Nasa is working on a tentative plan to travel to Alpha Centauri within this century. The outline involves a spacecraft that can achieve 10% of the speed of light and be ready for flight by 2069 - the 100th anniversary of Apollo 11.

The yet-to-be-named project will need technology that does not yet exist, but Nasa's Jet Propulsion Laboratory (JPL) might just be able to pull it off in time. "It's very nebulous," says Anthony Freeman at JPL, who presented the mission concept at the 2017 American Geophysical Union (AGU) conference in New Orleans, Louisiana, last week.

In a report released by the AGU, the mission was broken down into six phases: accelerate out of our Solar System, survive cruise to Proxima Centauri, decelerate on approach, adjust trajectory for close encounter, acquire data, and return information to Earth.

The interstellar mission, while targeted toward the Alpha Centauri star system, is looking at the star Proxima Centauri first as it is the closest.

As for what exactly the mission will collect, the abstract states: "Images, spectral signatures from the surface, detailed atmospheric composition, a moon count, the magnetosphere characteristics... will only be of interest if we have not been able to discern this information remotely, i e observing from our own solar system during the 40 years it takes to arrive at the destination."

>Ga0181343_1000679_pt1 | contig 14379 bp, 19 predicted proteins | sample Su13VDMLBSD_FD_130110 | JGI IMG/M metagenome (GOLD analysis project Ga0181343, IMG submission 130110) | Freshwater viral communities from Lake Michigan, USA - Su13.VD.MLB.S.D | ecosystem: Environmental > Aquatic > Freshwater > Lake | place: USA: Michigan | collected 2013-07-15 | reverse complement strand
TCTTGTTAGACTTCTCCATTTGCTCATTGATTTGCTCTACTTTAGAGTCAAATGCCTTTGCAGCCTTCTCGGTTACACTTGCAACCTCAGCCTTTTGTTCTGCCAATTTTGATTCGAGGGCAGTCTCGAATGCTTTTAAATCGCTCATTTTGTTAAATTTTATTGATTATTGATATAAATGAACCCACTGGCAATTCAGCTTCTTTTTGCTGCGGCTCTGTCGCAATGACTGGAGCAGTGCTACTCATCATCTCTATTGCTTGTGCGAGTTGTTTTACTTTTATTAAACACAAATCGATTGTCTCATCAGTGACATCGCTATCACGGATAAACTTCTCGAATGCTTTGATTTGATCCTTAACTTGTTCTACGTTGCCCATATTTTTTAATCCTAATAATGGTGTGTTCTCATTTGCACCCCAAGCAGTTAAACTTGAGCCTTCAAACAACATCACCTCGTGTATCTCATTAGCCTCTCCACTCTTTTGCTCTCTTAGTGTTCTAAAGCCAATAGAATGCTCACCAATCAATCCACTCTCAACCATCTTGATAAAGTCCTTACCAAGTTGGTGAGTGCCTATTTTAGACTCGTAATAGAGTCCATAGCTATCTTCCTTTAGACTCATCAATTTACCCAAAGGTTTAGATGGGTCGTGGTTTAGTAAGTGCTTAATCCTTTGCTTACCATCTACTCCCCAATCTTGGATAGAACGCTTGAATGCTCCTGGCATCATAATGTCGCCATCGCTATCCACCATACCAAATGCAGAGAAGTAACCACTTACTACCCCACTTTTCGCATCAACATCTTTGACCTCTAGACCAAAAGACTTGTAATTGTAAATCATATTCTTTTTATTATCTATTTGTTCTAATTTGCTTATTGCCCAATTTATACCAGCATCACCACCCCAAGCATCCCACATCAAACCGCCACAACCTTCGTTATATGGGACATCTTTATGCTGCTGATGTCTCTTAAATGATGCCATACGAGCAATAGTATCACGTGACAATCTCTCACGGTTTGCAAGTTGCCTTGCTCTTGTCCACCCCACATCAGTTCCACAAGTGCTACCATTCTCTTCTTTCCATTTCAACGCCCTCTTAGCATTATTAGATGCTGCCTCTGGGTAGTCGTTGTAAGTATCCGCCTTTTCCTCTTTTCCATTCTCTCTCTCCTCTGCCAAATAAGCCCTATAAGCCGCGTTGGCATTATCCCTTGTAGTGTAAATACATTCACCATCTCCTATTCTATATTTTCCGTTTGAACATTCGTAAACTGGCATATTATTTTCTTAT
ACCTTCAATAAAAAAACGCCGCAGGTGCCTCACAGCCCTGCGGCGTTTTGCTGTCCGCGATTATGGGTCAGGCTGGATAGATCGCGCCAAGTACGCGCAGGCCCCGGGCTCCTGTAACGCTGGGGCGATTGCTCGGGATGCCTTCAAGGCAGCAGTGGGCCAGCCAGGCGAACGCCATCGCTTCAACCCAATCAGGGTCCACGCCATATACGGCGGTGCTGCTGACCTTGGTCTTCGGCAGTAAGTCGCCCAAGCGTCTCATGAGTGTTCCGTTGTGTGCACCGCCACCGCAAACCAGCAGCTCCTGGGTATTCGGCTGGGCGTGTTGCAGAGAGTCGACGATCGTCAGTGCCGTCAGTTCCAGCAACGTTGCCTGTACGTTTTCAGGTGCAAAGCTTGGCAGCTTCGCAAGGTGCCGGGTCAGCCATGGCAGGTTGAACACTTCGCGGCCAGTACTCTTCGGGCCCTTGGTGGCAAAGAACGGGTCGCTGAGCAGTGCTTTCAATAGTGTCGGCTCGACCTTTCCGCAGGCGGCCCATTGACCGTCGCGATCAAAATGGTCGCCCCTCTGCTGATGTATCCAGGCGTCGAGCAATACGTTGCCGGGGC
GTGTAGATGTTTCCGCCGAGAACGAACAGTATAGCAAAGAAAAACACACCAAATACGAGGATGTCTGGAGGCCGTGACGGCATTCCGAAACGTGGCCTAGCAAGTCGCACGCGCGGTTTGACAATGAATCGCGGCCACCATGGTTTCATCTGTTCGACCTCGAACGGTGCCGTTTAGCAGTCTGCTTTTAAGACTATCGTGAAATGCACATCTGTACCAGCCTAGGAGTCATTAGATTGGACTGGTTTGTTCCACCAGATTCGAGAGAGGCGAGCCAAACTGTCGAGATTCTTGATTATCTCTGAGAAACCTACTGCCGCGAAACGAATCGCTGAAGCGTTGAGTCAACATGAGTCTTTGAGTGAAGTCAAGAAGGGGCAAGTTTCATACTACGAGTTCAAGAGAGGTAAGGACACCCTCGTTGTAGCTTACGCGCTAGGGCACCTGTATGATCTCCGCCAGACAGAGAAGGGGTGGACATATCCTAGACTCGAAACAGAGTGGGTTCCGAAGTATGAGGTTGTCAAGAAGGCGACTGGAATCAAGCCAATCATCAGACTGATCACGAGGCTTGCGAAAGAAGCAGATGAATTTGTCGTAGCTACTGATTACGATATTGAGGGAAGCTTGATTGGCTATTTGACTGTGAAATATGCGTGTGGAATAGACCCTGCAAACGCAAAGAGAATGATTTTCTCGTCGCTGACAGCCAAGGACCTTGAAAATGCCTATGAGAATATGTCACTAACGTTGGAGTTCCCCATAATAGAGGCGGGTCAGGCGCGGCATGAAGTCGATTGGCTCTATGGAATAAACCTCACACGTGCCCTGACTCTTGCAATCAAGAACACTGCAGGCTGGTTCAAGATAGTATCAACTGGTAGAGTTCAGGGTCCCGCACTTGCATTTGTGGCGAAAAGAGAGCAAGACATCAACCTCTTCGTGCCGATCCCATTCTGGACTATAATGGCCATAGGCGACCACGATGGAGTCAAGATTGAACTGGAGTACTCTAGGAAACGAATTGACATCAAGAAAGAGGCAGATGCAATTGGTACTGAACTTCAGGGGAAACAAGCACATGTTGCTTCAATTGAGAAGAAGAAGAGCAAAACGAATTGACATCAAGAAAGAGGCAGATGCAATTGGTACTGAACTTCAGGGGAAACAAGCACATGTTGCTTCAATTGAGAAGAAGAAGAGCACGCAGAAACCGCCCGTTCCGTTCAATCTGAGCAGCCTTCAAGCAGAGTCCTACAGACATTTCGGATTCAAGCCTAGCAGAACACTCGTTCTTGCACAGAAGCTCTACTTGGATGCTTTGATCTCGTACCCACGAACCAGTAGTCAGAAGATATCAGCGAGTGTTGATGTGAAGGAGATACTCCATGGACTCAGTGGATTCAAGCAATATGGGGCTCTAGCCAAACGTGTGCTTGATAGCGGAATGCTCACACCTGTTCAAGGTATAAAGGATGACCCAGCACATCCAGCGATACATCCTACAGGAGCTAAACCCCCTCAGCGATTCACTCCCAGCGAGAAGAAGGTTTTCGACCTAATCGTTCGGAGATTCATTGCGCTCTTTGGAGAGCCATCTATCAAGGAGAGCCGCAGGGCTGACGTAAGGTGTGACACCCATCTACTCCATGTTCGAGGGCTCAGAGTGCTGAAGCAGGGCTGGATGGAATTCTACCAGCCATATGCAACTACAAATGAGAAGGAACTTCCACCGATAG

The Nasa plan is the result of a 2016 funding bill that mandated the space agency to research interstellar travel, according to a report by New Scientist, quoted by BGR. The bill also describes spacecraft technology that can reach 10% light speed.

At only 4.3 light years away from Earth, Alpha Centauri is practically a next door neighbour to the Solar System and it consists of three stars, Alpha Centauri A, B, and Proxima Centauri– the nearest star. If Nasa, or any space agency is able to achieve the 10% of the speed of light target, it is possible to reach Alpha Centauri in just 44 years, notes the report.

The fastest spacecraft ever built, the Helios probes, can reach 250,000kmph (the speed of light is 1079252848.8kmph) and at that speed, it will take 18,000 years to get to Alpha Centauri. The star system, which is around 4.3 light years from earth, translates to over 40 trillion in kilometres, for scale.

While there is only one confirmed planet in that star system and evidence of other planets is still being studied, the best way to explore a place is to actually visit it and observe first hand, notes the report.

Nasa can be expected to face several roadblocks in the mission, but the biggest one yet is actually getting to Alpha Centauri. The first human-made spaceship to leave the solar system – the Voyager 1 - is currently hurtling towards the unknown at speeds of over 38,000mph and has been continually flying for 37 years now. The speed that Voyager is at right now is less than one percent of one percent the speed of light.

A Daily Mail report notes that the mission's primary goal will be to find out if there is any life in the star system. The probe will look for artificial structures, sources of lights going on and off, as well as any land modification that could have been carried out by intelligent life.

Alpha Centauri
Alpha Centauri ESO/B. Tafreshi Sky Survey Acknowledgement: Davide De Martin/Mahdi Zamani